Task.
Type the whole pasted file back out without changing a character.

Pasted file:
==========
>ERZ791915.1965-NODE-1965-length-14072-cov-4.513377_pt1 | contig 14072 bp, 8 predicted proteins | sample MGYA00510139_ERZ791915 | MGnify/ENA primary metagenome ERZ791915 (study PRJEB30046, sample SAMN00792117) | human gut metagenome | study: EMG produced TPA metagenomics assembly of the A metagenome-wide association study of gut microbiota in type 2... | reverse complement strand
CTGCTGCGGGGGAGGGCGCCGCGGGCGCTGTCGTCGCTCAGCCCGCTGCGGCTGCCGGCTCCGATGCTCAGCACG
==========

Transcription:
>ERZ791915.1965-NODE-1965-length-14072-cov-4.513377_pt1 | contig 14072 bp, 8 predicted proteins | sample MGYA00510139_ERZ791915 | MGnify/ENA primary metagenome ERZ791915 (study PRJEB30046, sample SAMN00792117) | human gut metagenome | study: EMG produced TPA metagenomics assembly of the A metagenome-wide association study of gut microbiota in type 2... | reverse complement strand
CTGCTGCGGGGGAGGGCGCCGCGGGCGCTGTCGTCGCTCAGCCCGCTGCGGCTGCCGGCTCCGATGCTCAGCACG